Facts about advanced directives in Delaware

When your health is in an excellent state, it’s not easy to think that you can lose the ability to take care of yourself. However, as you age and your health changes, you may lose the capacity to make medical decisions. Thankfully, with advanced directives, you can plan ahead to make sure health care providers respect your decisions. Read on to learn more.

What do “advanced directives” mean?

Just like other wills & estates documents, advanced directives are legal documents that express your wishes in case you lose your ability to make sound decisions in the future. The only difference between wills & estates and advanced directives is that advanced directives include instructions regarding your health care preferences should you become unable to make decisions on your own.

Who is a health care proxy?

A health care proxy is someone you name in your advanced directive to make decisions on your behalf regarding your health care, such as desired treatment options or end-of-life care. You can name one or more proxies in your advanced directive.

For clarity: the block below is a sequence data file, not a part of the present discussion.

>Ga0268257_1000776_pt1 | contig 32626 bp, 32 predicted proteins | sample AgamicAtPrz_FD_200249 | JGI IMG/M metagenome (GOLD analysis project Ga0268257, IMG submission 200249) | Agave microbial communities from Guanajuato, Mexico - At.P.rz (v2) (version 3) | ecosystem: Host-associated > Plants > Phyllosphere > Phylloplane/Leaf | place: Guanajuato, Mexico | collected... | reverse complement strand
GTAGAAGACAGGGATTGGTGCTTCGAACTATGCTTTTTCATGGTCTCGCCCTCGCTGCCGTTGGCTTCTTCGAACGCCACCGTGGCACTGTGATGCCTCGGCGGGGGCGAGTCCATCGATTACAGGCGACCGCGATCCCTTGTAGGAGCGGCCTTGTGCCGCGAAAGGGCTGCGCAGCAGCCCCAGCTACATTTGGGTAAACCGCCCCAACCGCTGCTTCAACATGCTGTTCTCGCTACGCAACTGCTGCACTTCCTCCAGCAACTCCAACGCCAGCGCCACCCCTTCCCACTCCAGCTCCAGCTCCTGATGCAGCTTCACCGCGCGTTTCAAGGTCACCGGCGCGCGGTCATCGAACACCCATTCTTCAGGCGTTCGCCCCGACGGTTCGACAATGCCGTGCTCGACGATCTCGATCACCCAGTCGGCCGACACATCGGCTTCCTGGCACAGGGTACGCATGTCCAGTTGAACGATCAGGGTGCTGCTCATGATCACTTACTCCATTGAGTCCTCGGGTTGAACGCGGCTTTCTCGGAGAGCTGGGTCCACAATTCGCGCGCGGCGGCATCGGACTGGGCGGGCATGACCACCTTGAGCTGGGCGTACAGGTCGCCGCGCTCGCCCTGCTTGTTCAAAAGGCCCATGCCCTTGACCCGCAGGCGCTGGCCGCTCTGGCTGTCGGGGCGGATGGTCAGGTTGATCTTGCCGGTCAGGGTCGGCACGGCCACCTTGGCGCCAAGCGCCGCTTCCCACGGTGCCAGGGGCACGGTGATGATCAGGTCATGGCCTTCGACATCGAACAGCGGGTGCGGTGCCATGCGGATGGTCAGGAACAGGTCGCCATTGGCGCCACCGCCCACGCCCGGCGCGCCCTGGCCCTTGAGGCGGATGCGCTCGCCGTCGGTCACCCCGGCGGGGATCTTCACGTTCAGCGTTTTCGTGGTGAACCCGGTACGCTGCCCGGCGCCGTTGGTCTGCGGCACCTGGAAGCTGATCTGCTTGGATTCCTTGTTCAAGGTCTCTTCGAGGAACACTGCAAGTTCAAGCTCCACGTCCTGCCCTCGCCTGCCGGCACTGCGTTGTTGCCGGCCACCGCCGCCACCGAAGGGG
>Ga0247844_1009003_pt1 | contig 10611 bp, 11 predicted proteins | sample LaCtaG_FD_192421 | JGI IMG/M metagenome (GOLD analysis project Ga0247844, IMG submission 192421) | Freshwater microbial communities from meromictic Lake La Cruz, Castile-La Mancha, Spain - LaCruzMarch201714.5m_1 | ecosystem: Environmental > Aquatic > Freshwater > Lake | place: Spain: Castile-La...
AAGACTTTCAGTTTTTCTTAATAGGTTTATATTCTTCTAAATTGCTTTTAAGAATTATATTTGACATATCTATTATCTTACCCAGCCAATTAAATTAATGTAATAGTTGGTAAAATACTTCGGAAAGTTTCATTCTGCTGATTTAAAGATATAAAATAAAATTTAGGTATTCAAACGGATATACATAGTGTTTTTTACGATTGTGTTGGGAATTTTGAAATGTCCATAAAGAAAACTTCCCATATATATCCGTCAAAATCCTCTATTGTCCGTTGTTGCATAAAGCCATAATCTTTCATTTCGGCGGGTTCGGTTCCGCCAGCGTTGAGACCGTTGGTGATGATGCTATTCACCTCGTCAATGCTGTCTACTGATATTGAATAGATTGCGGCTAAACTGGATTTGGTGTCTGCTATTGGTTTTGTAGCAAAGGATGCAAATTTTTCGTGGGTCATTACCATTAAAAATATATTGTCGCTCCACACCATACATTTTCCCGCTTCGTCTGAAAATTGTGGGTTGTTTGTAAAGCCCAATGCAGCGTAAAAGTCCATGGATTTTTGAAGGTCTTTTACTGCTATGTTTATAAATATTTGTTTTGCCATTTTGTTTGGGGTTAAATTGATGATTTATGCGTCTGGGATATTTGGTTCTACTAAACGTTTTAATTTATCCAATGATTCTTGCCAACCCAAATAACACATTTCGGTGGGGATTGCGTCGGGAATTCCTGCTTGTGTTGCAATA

What other elements should you include?

In addition to naming a health care proxy, you can also include your wishes for life-sustaining treatments and other requests. For example, if you have strong feelings about being on or off of life support, wearing hearing aids, or using feeding tubes, these are all items that you should include in your advanced directive.

When should you make an advanced directive?

You should make an advanced directive when you are healthy and of sound mind. In other words, you can’t make a valid advance directive unless you have the capacity to understand that what’s in it will affect your health care options later on.

Regardless of the current state of your health, it’s important that you give some thought to what should happen if something goes wrong. With wills and advanced directives, you can make sure your voice gets heard even when you no longer have the ability to speak for yourself.